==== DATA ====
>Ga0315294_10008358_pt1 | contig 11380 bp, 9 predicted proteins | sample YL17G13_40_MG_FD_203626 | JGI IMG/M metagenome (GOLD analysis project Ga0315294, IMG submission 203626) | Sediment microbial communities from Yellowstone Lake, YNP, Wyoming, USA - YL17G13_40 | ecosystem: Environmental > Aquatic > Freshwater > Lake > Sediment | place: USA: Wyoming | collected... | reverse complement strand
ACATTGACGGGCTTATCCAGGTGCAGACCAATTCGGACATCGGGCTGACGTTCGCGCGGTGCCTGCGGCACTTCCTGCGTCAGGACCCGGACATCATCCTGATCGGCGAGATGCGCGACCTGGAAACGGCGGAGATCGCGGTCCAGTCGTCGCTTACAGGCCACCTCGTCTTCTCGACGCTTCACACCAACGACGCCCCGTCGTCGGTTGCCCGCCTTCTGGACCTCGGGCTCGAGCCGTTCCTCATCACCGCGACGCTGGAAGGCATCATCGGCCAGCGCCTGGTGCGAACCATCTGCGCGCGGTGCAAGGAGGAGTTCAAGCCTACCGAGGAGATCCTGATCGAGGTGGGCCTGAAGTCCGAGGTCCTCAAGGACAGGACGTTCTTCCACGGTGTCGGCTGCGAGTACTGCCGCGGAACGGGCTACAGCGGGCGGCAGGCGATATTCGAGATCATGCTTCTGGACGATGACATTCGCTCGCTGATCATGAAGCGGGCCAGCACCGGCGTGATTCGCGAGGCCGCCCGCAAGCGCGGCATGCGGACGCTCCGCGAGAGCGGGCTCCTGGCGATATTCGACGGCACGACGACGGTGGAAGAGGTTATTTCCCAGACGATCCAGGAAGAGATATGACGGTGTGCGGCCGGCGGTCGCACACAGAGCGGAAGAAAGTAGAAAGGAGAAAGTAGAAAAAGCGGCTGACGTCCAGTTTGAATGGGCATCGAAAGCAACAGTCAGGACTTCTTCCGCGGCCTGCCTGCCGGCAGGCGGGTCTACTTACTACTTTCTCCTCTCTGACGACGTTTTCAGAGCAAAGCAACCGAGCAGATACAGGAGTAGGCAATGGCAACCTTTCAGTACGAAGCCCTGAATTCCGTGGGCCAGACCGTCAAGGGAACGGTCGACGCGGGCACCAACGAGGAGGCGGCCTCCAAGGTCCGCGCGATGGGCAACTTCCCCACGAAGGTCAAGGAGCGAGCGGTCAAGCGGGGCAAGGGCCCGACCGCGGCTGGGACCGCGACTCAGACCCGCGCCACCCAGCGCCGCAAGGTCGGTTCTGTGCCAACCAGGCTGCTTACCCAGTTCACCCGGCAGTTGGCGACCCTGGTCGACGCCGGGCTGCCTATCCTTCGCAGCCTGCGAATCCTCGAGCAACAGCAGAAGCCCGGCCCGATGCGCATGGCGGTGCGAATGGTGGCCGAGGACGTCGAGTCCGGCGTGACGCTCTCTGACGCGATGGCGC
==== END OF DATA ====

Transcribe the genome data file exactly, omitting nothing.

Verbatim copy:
>Ga0315294_10008358_pt1 | contig 11380 bp, 9 predicted proteins | sample YL17G13_40_MG_FD_203626 | JGI IMG/M metagenome (GOLD analysis project Ga0315294, IMG submission 203626) | Sediment microbial communities from Yellowstone Lake, YNP, Wyoming, USA - YL17G13_40 | ecosystem: Environmental > Aquatic > Freshwater > Lake > Sediment | place: USA: Wyoming | collected... | reverse complement strand
ACATTGACGGGCTTATCCAGGTGCAGACCAATTCGGACATCGGGCTGACGTTCGCGCGGTGCCTGCGGCACTTCCTGCGTCAGGACCCGGACATCATCCTGATCGGCGAGATGCGCGACCTGGAAACGGCGGAGATCGCGGTCCAGTCGTCGCTTACAGGCCACCTCGTCTTCTCGACGCTTCACACCAACGACGCCCCGTCGTCGGTTGCCCGCCTTCTGGACCTCGGGCTCGAGCCGTTCCTCATCACCGCGACGCTGGAAGGCATCATCGGCCAGCGCCTGGTGCGAACCATCTGCGCGCGGTGCAAGGAGGAGTTCAAGCCTACCGAGGAGATCCTGATCGAGGTGGGCCTGAAGTCCGAGGTCCTCAAGGACAGGACGTTCTTCCACGGTGTCGGCTGCGAGTACTGCCGCGGAACGGGCTACAGCGGGCGGCAGGCGATATTCGAGATCATGCTTCTGGACGATGACATTCGCTCGCTGATCATGAAGCGGGCCAGCACCGGCGTGATTCGCGAGGCCGCCCGCAAGCGCGGCATGCGGACGCTCCGCGAGAGCGGGCTCCTGGCGATATTCGACGGCACGACGACGGTGGAAGAGGTTATTTCCCAGACGATCCAGGAAGAGATATGACGGTGTGCGGCCGGCGGTCGCACACAGAGCGGAAGAAAGTAGAAAGGAGAAAGTAGAAAAAGCGGCTGACGTCCAGTTTGAATGGGCATCGAAAGCAACAGTCAGGACTTCTTCCGCGGCCTGCCTGCCGGCAGGCGGGTCTACTTACTACTTTCTCCTCTCTGACGACGTTTTCAGAGCAAAGCAACCGAGCAGATACAGGAGTAGGCAATGGCAACCTTTCAGTACGAAGCCCTGAATTCCGTGGGCCAGACCGTCAAGGGAACGGTCGACGCGGGCACCAACGAGGAGGCGGCCTCCAAGGTCCGCGCGATGGGCAACTTCCCCACGAAGGTCAAGGAGCGAGCGGTCAAGCGGGGCAAGGGCCCGACCGCGGCTGGGACCGCGACTCAGACCCGCGCCACCCAGCGCCGCAAGGTCGGTTCTGTGCCAACCAGGCTGCTTACCCAGTTCACCCGGCAGTTGGCGACCCTGGTCGACGCCGGGCTGCCTATCCTTCGCAGCCTGCGAATCCTCGAGCAACAGCAGAAGCCCGGCCCGATGCGCATGGCGGTGCGAATGGTGGCCGAGGACGTCGAGTCCGGCGTGACGCTCTCTGACGCGATGGCGC